Big ideas and hard-bitten feet by ellie berry

 Blue trails are completed trails.

Blue trails are completed trails.

Since April of this year (2017) I have been walking all the National Waymarked Trails of Ireland. These trails, 43 in total, ramble through 25 counties and encompass a combined 4,000km in distance.

This project is known as Tough Soles, and wandering all over the place with me is Carl Lange. The idea came about from previous travels, where we'd noticed a strange thing happening. The further we went and the more people we met, the more we were told what a beautiful, unique, idyllic place Ireland was. To them, Ireland represented the exact type of adventure that we were travelling to find. And so, this project was born from a desire to explore and know my home. To find the Ireland that I hadn’t experienced.

To date, we've completed 20 trails and almost 2,000km. 

We make videos, and share our experiences as we go. 

240km in words by ellie berry

Day 1:  Home, Dublin city centre - Sallins, Kildare. 
Day 2: Sallins, Kildare - Monasterevin, Kildare (via Robertstown).
Day 3: Monasterevin, Kildare - Carlow Town, Carlow.
Day 4: Carlow town - Kilkenny city, Kilkenny.  
Day 5: Kilkenny city - Cloneen, South Tipperary.
Day 6: Cloneen, South Tipperary - Home, South Tipperary.

The idea for this walk came about in my final semester of college. The year before I had spent more of the year living abroad than in Ireland, and had walked 1,100km through France and Spain with my boyfriend Carl. While spending so much time away, I had thought a lot about Ireland and the idea of home. So many people we met were in love with our country and culture. And so when it became time to make new photographic work, walking seemed like a natural option.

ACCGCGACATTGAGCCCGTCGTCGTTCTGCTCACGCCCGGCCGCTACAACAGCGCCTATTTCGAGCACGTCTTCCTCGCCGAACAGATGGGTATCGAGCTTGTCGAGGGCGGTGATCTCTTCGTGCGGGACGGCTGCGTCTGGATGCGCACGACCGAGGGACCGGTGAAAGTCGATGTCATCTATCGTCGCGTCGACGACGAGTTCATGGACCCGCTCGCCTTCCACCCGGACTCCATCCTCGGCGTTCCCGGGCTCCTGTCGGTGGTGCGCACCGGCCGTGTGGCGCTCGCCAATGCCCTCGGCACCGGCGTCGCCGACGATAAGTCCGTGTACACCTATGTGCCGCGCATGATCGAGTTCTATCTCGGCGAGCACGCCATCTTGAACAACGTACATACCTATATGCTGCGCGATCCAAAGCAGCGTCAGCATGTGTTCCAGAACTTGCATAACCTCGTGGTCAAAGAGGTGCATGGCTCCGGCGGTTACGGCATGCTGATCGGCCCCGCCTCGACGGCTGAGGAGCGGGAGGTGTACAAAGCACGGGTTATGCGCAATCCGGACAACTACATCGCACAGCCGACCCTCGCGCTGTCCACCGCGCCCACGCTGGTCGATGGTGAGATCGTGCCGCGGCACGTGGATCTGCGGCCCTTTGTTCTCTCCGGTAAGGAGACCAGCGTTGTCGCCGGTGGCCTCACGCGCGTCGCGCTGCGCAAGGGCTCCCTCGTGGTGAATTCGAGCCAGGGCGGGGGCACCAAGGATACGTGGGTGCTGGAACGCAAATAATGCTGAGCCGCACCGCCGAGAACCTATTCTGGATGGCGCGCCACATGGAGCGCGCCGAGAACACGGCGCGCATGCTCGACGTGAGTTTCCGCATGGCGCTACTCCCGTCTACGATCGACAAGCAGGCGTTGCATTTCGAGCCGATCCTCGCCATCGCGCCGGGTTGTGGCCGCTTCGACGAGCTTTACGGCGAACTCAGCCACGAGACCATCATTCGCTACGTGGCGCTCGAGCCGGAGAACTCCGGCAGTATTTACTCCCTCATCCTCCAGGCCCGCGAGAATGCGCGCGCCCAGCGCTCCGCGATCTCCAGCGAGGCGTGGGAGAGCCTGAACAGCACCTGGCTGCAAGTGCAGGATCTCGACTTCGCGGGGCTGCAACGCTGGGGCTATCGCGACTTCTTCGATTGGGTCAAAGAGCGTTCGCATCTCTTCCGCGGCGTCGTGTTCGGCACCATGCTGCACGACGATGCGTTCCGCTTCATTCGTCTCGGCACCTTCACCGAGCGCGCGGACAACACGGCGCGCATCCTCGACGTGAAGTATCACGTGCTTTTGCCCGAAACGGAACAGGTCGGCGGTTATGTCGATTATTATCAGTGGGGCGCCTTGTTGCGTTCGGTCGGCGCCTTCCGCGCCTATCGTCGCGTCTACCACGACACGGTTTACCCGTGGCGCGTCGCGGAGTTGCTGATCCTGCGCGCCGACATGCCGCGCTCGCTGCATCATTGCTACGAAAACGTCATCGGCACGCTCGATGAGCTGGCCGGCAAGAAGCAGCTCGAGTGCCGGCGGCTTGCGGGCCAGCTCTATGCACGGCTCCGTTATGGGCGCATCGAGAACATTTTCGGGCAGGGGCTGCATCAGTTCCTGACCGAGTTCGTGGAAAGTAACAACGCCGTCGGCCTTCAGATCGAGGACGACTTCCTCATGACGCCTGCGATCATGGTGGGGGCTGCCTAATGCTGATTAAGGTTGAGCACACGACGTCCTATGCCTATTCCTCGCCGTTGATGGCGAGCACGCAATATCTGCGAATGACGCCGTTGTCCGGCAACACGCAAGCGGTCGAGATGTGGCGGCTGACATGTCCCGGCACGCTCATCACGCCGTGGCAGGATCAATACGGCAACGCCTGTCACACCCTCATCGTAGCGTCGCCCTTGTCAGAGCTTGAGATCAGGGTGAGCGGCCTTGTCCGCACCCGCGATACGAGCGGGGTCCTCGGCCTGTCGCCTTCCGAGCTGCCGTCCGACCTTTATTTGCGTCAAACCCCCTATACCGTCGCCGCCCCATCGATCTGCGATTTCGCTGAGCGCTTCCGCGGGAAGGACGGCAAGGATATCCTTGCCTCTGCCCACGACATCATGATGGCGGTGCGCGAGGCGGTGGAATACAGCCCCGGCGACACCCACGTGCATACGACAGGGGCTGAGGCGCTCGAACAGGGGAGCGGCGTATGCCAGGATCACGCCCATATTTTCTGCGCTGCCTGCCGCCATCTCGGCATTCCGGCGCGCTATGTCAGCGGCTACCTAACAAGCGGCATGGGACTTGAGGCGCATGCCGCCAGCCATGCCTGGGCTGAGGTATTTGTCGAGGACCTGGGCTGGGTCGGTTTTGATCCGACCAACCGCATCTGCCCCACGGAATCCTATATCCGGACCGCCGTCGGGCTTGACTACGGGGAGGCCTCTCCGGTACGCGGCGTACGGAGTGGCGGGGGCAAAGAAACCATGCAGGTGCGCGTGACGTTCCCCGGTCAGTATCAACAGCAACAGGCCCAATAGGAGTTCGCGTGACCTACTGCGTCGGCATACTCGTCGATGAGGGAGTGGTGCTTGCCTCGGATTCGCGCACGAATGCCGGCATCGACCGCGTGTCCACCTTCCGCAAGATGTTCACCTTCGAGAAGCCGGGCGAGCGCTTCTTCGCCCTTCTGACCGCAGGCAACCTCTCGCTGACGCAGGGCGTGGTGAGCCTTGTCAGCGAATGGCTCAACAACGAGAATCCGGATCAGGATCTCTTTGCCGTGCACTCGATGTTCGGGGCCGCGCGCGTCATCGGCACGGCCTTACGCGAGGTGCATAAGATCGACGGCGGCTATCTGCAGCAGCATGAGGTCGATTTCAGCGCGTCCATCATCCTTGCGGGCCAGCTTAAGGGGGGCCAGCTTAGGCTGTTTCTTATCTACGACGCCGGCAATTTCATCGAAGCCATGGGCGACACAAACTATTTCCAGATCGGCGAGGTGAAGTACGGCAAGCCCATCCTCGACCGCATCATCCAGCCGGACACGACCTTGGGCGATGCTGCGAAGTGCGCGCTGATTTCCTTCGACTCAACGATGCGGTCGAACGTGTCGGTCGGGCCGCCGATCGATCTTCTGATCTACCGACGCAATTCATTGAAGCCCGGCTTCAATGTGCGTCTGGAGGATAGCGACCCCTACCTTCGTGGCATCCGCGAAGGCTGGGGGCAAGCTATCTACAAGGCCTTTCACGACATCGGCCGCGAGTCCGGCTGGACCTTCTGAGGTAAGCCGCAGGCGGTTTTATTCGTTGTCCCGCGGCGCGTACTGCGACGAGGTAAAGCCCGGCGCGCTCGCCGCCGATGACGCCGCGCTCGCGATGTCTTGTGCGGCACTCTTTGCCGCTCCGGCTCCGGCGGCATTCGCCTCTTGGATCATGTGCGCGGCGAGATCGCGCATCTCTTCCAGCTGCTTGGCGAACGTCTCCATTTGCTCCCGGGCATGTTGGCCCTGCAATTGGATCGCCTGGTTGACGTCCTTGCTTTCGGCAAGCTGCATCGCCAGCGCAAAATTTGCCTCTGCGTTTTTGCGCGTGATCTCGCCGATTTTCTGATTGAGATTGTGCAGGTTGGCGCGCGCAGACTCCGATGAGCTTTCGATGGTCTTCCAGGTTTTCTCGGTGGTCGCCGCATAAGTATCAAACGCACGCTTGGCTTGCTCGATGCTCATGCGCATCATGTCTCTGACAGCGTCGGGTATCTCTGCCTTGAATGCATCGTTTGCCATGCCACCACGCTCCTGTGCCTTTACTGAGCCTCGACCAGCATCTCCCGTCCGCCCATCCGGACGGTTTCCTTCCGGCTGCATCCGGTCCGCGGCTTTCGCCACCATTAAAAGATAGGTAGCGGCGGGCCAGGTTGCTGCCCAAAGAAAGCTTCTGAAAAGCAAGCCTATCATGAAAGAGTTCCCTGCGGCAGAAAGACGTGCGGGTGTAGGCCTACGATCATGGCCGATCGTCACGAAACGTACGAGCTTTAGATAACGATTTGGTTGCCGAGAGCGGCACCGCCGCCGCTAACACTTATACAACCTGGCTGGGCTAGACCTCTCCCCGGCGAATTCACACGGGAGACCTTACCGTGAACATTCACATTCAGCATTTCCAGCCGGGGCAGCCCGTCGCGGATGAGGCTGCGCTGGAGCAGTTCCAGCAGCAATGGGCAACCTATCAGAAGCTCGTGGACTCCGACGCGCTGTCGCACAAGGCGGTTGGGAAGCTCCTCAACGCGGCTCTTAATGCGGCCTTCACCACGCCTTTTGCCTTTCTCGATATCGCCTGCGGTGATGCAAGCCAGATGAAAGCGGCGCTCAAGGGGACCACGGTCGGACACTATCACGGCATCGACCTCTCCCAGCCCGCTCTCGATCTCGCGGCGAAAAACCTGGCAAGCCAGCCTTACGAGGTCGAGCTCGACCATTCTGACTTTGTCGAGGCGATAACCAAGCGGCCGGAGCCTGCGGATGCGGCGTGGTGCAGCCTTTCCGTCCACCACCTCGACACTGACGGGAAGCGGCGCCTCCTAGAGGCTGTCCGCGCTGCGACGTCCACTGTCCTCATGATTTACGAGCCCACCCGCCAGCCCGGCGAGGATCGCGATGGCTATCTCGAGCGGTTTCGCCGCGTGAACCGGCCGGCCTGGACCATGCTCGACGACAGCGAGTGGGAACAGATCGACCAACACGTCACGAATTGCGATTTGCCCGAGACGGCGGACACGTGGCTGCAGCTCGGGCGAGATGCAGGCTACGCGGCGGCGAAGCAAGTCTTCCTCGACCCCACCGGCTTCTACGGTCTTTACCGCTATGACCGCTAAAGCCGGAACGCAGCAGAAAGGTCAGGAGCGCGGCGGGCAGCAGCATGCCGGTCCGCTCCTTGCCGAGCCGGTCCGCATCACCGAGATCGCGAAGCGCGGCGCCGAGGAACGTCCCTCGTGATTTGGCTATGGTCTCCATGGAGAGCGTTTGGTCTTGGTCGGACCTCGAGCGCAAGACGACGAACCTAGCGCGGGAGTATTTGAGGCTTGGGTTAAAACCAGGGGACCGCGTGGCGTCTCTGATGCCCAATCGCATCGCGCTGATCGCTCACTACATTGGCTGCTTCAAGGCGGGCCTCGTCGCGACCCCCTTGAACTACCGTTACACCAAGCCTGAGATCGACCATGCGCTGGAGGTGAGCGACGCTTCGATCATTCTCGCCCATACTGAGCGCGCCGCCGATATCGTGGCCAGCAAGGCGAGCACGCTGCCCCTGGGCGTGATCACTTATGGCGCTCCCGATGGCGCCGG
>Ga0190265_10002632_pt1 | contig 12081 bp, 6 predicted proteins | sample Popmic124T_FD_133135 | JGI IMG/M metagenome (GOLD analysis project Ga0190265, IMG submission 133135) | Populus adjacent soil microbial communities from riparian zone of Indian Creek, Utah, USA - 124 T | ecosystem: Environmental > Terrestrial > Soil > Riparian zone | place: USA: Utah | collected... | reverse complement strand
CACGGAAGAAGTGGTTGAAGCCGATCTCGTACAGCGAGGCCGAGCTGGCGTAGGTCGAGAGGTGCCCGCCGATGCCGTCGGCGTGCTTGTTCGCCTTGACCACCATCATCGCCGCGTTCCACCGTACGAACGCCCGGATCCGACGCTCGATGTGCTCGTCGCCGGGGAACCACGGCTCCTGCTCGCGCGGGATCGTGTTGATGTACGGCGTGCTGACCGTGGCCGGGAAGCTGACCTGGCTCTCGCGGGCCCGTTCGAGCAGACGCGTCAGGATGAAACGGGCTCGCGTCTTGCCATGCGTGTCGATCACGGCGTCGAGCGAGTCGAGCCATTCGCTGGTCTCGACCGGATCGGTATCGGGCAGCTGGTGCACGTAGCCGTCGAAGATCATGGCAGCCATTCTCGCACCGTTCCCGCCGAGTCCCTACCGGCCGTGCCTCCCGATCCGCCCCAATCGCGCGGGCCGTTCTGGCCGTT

I didn't leave with a specific outcome in mind, and the images I made were definitely not what I expected. This walk was quiet and long.

I stayed in B&B's and hostels along the way. Not bringing a tent hugely cut down on the size of my bag. Which means I hiked with one extra pair of pants, one extra top, and change of socks and underwear, a book and notebook, my camera, a charger for my phone and camera, and a few snacks. 

My route planning was fairly simple - I followed the grand canal south-wards out of Dublin, until I reached Carlow. From here, I ended up following Google Maps - which on the first day brought me along a closed road, over a mountain and down into Kilkenny. From Kilkenny onwards was a wandering mix of small and smaller roads, crossing into areas that I had vague memories of driving through a when much smaller. 

Reaching my mother's home was a mix of excitement, exhaustion, and a lot of relief. I got to sit on the grass for a long time, and I relished getting a clean pair of socks. 

Dalkey Kayaking by ellie berry

Last weekend it was my birthday (yay!) and wanted to try something new. 

Kayaking has been on the list for a while, so took a three hour guided tour from Bullock harbour. 

Not being someone who normally does water sports, or just cool enough, I don't own a waterproof camera. I was scared of destroying any of my nice cameras, so I just brought a small 35mm disposable one. I sometimes forget how nice they can turn out (Although as you will see below, there was a bit of camera shake ... and not all my horizons are straight).